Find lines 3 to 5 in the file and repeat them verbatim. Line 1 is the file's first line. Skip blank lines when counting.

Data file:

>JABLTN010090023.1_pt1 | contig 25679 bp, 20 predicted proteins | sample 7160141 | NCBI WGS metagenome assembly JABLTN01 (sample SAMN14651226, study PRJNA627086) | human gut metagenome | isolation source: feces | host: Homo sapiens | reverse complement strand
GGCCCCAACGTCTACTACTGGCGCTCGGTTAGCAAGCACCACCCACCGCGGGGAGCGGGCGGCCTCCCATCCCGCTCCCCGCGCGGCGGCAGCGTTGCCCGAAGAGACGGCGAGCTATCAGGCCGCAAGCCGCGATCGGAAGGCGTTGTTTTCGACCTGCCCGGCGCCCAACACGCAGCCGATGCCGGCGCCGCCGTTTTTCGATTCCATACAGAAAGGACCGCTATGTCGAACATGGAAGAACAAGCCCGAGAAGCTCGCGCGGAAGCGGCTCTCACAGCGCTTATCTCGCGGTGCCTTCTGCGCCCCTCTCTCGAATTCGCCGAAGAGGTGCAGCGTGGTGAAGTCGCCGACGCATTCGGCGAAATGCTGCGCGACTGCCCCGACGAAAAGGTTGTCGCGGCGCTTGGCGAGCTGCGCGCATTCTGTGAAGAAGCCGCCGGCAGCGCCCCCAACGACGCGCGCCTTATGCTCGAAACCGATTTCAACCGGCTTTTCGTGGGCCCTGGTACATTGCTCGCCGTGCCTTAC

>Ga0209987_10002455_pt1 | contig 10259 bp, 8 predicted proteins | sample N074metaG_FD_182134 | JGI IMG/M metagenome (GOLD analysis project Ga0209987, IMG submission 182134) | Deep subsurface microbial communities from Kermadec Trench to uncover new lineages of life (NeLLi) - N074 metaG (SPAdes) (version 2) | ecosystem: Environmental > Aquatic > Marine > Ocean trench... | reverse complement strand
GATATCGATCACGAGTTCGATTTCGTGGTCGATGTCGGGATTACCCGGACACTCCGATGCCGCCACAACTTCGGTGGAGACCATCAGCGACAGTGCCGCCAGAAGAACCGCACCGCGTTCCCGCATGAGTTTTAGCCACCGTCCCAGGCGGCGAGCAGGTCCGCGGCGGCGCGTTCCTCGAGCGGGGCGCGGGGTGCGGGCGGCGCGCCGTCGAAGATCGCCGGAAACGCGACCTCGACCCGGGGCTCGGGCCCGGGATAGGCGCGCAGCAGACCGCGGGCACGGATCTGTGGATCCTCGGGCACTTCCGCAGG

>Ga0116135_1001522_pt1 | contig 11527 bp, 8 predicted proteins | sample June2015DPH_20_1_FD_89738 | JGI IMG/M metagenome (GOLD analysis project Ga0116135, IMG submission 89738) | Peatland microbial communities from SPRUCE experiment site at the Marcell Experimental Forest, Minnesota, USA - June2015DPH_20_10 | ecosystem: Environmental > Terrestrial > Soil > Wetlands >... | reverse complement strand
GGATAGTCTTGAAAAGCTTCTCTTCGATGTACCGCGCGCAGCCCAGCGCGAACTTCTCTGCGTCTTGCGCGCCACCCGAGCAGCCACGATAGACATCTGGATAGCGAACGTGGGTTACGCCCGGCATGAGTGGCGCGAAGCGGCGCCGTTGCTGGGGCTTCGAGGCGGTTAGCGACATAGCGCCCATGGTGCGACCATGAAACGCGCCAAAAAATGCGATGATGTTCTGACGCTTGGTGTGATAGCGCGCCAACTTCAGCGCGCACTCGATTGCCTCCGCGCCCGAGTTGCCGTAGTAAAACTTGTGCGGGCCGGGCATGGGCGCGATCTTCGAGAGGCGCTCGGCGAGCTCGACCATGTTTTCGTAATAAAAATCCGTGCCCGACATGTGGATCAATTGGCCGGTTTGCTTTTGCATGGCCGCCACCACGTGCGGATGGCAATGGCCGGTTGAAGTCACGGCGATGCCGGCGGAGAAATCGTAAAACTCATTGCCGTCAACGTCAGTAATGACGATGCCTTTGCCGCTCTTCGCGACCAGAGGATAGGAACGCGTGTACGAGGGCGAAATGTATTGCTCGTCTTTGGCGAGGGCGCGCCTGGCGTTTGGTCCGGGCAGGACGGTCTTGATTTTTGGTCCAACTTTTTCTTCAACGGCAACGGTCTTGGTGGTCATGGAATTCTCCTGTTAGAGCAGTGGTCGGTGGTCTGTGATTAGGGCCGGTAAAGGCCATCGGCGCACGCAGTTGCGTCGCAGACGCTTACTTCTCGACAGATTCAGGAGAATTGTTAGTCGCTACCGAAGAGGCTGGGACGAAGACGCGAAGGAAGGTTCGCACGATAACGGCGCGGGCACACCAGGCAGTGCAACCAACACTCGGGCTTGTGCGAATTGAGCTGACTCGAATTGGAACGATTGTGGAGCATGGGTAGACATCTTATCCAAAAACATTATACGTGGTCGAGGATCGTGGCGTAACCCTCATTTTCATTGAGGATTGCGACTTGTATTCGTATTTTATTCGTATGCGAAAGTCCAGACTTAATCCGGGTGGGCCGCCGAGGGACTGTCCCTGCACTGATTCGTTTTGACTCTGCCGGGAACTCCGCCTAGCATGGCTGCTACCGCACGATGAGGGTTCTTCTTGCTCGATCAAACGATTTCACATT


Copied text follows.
>Ga0209987_10002455_pt1 | contig 10259 bp, 8 predicted proteins | sample N074metaG_FD_182134 | JGI IMG/M metagenome (GOLD analysis project Ga0209987, IMG submission 182134) | Deep subsurface microbial communities from Kermadec Trench to uncover new lineages of life (NeLLi) - N074 metaG (SPAdes) (version 2) | ecosystem: Environmental > Aquatic > Marine > Ocean trench... | reverse complement strand
GATATCGATCACGAGTTCGATTTCGTGGTCGATGTCGGGATTACCCGGACACTCCGATGCCGCCACAACTTCGGTGGAGACCATCAGCGACAGTGCCGCCAGAAGAACCGCACCGCGTTCCCGCATGAGTTTTAGCCACCGTCCCAGGCGGCGAGCAGGTCCGCGGCGGCGCGTTCCTCGAGCGGGGCGCGGGGTGCGGGCGGCGCGCCGTCGAAGATCGCCGGAAACGCGACCTCGACCCGGGGCTCGGGCCCGGGATAGGCGCGCAGCAGACCGCGGGCACGGATCTGTGGATCCTCGGGCACTTCCGCAGG

>Ga0116135_1001522_pt1 | contig 11527 bp, 8 predicted proteins | sample June2015DPH_20_1_FD_89738 | JGI IMG/M metagenome (GOLD analysis project Ga0116135, IMG submission 89738) | Peatland microbial communities from SPRUCE experiment site at the Marcell Experimental Forest, Minnesota, USA - June2015DPH_20_10 | ecosystem: Environmental > Terrestrial > Soil > Wetlands >... | reverse complement strand